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11 Aug 2022

Statue to be erected in Ramelton to honour Nobel Laureate, Professor William C Campbell

Plans to coincide with Nobel winner's 90th birthday next year

Statue to be erected in Ramelton to honour Nobel Laureate, Professor William C Campbell

Minister McHugh meeting Jean and Brian Winston, Anne Campbell and RCSI’s Professor Cathal Kelly in Dublin

Plans to honour Nobel Laureate, Professor William C Campbell with a statue in Ramelton have been revealed by Minister Joe McHugh. 
 
The bronze statue is being designed with the aim of being erected in Ramelton, where he was born, in time for his 90th birthday next June.

Professor William C Campbell

The plan for professor Campbell's birthday is being developed under the Bill Campbell Legacy Project spearheaded by the Ramelton Town Hall Development Company.  The plan has the backing of leading academic institutions, including the Royal College of Surgeons Ireland (RCSI), Letterkenny IT and other universities, Donegal County Council and businesses.

Minister for Education and Skills, Joe McHugh said: “For people who aren’t familiar with Professor Campbell, his life’s work is a truly remarkable story. We are talking about one of the most inspirational people on the planet. He has arguably done more for humanity than any other Irish person.

“When we think of the Irish diaspora, and the mark that our country has left around the world, Professor Campbell is up there with the best of them. His childhood on the farm in Ramelton, his education and passion for science and his commitment to research, led to hundreds of millions of people being saved from the horrific disease that is River Blindness,” he said.

Minister McHugh added: “I was delighted to row in behind the Ramelton committee, led by Jean Winston, and their idea for a statue and then to facilitate work to galvanise backing for the plan. That has led to great support from Professor Cathal Kelly, head of RCSI, as well as Professor Campbell’s sister-in-law Ann, who lives in Ramelton, and many others.

“A meeting in the Dublin earlier this month with Jean and Brian Winston, Anne, Cathal really set the wheels in motion. The idea builds on the scholarship I developed in Bill Campbell’s name after being appointed Minister for Education and Skills. The first person awarded with the bursary is Syrian refugee Suaad Alshleh, for her medical studies in RCSI.

“I want to do more to honour the professor. I have worked with the Ramelton group for some time, and now we are at the stage where a sculptor is preparing for the statue to coincide with the Professor’s birthday next year. It is great news.”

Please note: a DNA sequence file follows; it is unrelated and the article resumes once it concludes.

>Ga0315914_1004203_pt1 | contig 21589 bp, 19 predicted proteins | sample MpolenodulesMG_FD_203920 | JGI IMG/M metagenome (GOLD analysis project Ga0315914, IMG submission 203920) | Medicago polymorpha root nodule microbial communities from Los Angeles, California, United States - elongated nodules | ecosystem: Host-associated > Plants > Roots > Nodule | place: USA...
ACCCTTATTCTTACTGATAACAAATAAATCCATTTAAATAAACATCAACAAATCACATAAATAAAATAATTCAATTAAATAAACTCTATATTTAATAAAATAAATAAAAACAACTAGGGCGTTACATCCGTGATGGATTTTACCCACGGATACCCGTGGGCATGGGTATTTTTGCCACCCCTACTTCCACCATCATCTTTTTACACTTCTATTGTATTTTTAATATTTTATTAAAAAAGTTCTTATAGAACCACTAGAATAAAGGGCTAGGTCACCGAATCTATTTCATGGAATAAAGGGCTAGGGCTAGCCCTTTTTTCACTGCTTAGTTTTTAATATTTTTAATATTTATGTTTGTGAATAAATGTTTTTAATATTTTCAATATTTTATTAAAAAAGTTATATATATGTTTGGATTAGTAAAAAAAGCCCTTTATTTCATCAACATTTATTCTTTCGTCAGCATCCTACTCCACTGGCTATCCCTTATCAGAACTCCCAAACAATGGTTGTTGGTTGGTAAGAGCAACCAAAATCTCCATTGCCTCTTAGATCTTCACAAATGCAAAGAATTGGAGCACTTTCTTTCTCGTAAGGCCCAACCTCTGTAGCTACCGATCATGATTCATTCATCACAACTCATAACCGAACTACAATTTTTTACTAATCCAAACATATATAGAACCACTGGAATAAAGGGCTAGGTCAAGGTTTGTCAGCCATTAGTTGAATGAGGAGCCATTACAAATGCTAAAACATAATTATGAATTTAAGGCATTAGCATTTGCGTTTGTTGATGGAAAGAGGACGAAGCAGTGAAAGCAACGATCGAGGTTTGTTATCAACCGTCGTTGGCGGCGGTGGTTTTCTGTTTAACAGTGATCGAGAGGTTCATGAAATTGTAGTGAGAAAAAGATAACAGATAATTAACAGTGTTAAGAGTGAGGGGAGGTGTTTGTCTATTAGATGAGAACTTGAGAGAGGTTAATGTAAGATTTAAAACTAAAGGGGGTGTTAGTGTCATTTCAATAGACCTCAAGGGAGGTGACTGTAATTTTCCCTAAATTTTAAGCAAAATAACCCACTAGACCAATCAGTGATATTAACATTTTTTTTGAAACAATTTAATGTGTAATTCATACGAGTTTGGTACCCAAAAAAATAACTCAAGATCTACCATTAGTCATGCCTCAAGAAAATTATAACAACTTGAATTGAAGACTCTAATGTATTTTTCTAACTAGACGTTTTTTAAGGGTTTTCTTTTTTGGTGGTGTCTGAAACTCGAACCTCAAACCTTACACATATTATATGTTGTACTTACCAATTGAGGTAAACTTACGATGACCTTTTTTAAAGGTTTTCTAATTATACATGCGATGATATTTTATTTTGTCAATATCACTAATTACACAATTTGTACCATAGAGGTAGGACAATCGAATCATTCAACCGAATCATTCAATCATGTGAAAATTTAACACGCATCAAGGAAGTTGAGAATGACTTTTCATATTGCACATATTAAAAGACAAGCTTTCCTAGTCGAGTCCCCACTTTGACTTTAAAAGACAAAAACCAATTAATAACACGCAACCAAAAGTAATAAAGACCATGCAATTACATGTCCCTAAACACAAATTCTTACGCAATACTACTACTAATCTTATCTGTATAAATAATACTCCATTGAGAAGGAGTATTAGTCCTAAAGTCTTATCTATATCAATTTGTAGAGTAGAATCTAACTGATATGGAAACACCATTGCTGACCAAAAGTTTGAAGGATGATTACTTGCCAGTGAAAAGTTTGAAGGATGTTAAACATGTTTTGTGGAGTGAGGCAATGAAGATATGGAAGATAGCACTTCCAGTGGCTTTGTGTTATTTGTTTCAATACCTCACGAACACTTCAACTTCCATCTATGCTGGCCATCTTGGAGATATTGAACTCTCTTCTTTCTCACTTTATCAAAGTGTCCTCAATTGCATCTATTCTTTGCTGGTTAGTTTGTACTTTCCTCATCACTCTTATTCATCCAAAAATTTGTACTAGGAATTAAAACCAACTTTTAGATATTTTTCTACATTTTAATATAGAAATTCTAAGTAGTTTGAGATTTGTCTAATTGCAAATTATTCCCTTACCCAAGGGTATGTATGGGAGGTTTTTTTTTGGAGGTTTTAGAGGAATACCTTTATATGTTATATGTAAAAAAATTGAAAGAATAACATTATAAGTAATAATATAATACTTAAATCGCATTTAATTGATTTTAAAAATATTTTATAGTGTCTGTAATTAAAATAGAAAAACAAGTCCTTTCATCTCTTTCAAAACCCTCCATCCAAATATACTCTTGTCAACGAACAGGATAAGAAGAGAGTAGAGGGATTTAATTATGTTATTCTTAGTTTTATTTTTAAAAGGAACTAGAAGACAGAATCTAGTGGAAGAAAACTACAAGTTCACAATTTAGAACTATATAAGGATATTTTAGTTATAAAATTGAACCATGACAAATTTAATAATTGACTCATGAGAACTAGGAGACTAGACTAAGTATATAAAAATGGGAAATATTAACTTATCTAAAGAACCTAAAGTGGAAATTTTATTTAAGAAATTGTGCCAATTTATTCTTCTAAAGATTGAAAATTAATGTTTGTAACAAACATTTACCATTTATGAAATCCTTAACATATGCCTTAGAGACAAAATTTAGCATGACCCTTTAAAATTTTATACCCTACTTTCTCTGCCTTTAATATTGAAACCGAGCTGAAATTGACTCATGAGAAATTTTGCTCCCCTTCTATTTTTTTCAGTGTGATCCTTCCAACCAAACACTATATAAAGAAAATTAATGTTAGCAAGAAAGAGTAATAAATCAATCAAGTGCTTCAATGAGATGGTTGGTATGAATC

Minister McHugh will confirm further details on the project in coming weeks.

About Bill Campbell

Born in Ramelton in 1930, Bill Campbell was educated in Campbell College, Belfast and Trinity College, Dublin where he studied Zoology. His passion for science was said to have been sparked by a fascination with worms on his family farm in Donegal.

He went on to the University of Wisconsin on a Fulbright Scholarship, earning his PhD degree in 1957 for work on the liver fluke, a parasite affecting sheep, cattle and also human populations.

From 1957 to 1990 Professor Campbell worked at Merck Institute for Therapeutic Research, specialising mostly in parasitic diseases, including on the development of the drug ivermectin for the control of parasitic infections in veterinary medicine. 

He had the vision to realise that it could control parasitic disease in humans. It was ground-breaking. Merck began successful trials in 1981 on River Blindness in Senegal and France. The research had created a new class of drugs for the treatment of parasites.

With the unwavering support of Professor Campbell and his colleagues, Merck and the World Health Organization created an unprecedented drug donation programme, providing Mectizan to developing countries and in doing so eradicated River Blindness in parts of the world. It went on to be used to treat millions of people in 33 countries in sub-Saharan Africa, Latin America, and the Middle East. 

As of 2013, the Carter Center independently verified that the disease had been eradicated in Colombia, Ecuador and Mexico.

In 2015, Professor Campbell and his co-discoverer, Professor Satoshi Ōmura, shared the 2015 Nobel Prize in Physiology or Medicine for their research on therapies against infections caused by roundworm parasites.

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